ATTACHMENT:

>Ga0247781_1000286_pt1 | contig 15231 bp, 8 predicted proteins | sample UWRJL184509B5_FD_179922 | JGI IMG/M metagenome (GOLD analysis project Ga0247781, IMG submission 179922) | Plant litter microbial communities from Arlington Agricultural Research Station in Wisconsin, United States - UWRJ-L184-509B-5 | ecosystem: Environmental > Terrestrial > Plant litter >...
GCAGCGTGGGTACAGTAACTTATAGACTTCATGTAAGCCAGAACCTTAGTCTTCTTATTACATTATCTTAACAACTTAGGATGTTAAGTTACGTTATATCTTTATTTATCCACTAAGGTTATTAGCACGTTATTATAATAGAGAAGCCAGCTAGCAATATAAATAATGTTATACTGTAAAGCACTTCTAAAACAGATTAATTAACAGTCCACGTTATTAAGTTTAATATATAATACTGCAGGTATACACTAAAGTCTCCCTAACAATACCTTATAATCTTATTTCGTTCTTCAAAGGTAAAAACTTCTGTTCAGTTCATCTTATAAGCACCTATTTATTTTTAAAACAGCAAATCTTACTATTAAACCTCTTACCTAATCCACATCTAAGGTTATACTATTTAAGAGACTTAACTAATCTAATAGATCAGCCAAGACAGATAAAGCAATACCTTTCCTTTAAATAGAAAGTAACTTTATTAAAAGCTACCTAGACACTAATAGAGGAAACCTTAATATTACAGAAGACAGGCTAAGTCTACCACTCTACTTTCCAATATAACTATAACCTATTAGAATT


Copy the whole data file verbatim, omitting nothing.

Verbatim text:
>Ga0247781_1000286_pt1 | contig 15231 bp, 8 predicted proteins | sample UWRJL184509B5_FD_179922 | JGI IMG/M metagenome (GOLD analysis project Ga0247781, IMG submission 179922) | Plant litter microbial communities from Arlington Agricultural Research Station in Wisconsin, United States - UWRJ-L184-509B-5 | ecosystem: Environmental > Terrestrial > Plant litter >...
GCAGCGTGGGTACAGTAACTTATAGACTTCATGTAAGCCAGAACCTTAGTCTTCTTATTACATTATCTTAACAACTTAGGATGTTAAGTTACGTTATATCTTTATTTATCCACTAAGGTTATTAGCACGTTATTATAATAGAGAAGCCAGCTAGCAATATAAATAATGTTATACTGTAAAGCACTTCTAAAACAGATTAATTAACAGTCCACGTTATTAAGTTTAATATATAATACTGCAGGTATACACTAAAGTCTCCCTAACAATACCTTATAATCTTATTTCGTTCTTCAAAGGTAAAAACTTCTGTTCAGTTCATCTTATAAGCACCTATTTATTTTTAAAACAGCAAATCTTACTATTAAACCTCTTACCTAATCCACATCTAAGGTTATACTATTTAAGAGACTTAACTAATCTAATAGATCAGCCAAGACAGATAAAGCAATACCTTTCCTTTAAATAGAAAGTAACTTTATTAAAAGCTACCTAGACACTAATAGAGGAAACCTTAATATTACAGAAGACAGGCTAAGTCTACCACTCTACTTTCCAATATAACTATAACCTATTAGAATT